The Beginning of Wisdom
As I am preparing to teach Proverbs I try to search for wisdom as much as I can. Wisdom has always fascinated me, not only because I am missing it (:)), but also because I am attracted by sages.
Sometimes wisdom is found in unlikely places. This time I found some with Leon Kass who was born to Jewish immigrants from Eastern Europe (maybe Romania?). He wrote a book that caught my attention: The Beginning of Wisdom: Reading Genesis.
While I have not read the whole book, what he says in the introduction shows me that he is a wise man. He understands what many intelligent and scientifically minded people have missed.
Here are some points worth quoting:
p. xii – The stories of Genesis took hold of me…There was, it seemed evident, deep WISDOM to be found here, but it would not be available without great effort. I knew I had to persist…
p. xiv – The reader may well wonder how these studies have affected my own outlook on life, morals, and religion. I wish I could give a definite answer, but I am still in the middle of my journey. There are truths that I think I have discovered only with the Bible’s help, and I know that my sympathies have shifted toward the biblical pole of the age-old tension between Athens and Jerusalem.
I am no longer confident of the sufficiency of unaided human reason…
p. xv – Little did I imagine that I would later come to see the insufficiency of the scientific understanding of human life and the Enlightenment’s view of the world. It would have been inconceivable to me that I would later find a most compelling kind of wisdom in the oldest of the still living religions…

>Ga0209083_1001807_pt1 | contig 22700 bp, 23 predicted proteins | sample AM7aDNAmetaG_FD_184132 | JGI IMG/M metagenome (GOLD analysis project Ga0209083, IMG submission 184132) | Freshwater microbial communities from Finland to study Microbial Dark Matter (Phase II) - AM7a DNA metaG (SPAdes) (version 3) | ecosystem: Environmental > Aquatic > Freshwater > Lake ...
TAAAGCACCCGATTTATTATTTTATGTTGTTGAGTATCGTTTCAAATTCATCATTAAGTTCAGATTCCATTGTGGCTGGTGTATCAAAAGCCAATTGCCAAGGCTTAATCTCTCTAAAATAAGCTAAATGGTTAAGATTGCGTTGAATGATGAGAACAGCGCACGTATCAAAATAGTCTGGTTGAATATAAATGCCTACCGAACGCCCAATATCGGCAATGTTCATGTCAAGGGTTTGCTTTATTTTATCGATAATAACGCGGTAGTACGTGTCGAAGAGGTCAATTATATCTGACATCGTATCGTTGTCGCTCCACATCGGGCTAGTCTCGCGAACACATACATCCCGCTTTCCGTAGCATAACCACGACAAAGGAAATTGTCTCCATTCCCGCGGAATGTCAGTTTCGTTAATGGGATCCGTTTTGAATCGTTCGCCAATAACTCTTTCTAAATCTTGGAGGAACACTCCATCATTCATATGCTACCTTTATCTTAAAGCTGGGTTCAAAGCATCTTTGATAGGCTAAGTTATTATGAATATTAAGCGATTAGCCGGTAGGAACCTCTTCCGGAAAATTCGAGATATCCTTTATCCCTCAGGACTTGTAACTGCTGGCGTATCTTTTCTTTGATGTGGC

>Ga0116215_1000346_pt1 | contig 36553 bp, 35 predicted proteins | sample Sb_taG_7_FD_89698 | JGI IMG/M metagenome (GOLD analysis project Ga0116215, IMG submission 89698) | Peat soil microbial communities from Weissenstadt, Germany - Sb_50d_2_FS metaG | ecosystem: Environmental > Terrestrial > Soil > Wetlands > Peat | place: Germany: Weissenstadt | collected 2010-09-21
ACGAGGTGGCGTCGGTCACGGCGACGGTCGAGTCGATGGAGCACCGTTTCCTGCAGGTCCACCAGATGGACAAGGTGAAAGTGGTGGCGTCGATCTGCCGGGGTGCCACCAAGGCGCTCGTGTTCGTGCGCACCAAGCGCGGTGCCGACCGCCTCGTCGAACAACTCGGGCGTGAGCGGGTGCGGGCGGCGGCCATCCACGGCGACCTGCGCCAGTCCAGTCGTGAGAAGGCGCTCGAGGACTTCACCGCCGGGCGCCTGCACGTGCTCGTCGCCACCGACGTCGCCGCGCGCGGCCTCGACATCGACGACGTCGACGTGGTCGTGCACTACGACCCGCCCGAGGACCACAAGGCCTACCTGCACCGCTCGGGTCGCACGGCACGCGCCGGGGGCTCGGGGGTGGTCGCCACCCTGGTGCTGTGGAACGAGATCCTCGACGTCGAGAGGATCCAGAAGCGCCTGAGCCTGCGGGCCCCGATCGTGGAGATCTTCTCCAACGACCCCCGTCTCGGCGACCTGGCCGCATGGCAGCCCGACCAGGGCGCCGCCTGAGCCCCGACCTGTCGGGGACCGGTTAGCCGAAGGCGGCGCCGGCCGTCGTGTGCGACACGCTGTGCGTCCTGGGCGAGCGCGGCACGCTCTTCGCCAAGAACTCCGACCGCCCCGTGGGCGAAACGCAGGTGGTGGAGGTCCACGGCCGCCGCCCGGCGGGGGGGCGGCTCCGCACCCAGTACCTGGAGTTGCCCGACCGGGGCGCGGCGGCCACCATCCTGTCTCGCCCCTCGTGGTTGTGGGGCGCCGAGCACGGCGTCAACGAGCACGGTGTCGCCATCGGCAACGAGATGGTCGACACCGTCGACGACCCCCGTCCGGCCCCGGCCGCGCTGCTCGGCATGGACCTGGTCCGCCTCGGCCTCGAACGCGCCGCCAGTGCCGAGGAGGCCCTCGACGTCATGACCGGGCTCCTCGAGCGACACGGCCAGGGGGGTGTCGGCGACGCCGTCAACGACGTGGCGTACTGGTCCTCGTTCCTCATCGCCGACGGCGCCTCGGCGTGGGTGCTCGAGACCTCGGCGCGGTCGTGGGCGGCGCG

Who is to say that the Lord does not work in mysterious ways?
p. 3 – PHILOSOPHY, born of wonder, seeks ultimately to know the nature and being of things, as well as the reasons or causes why things are the way they are.
For the BIBLE, in contrast, the beginning of WISDOM comes not from wonder but from awe and reverence, and the goal is not understanding for its own sake but rather a righteous and holy life.
TRUE, the Psalmist sings that “the heavens declare the glory of God…” BUT “the beginning of wisdom is the fear [awe; reverence] of the Lord, and good understanding comes to all who practice it.”
The path to WISDOM and happiness lies not through wondrous sights seen by the eye but through the awesome command heard by the ear:
[p.4] The works of his hands are truth and justice; all his percepts are enduring…Happy is the man who fears the Lord, that delights greatly in His commandments. [Passage??]
Not the attractive, beautiful, ceaselessly circling, and seemingly imperishable heavenly bodies, but the awe-inspiring, sublime, ceaselessly demanding, and imperishable divine covenant and commandments provide the core of biblical wisdom. The wisdom of Jerusalem is not the wisdom of Athens.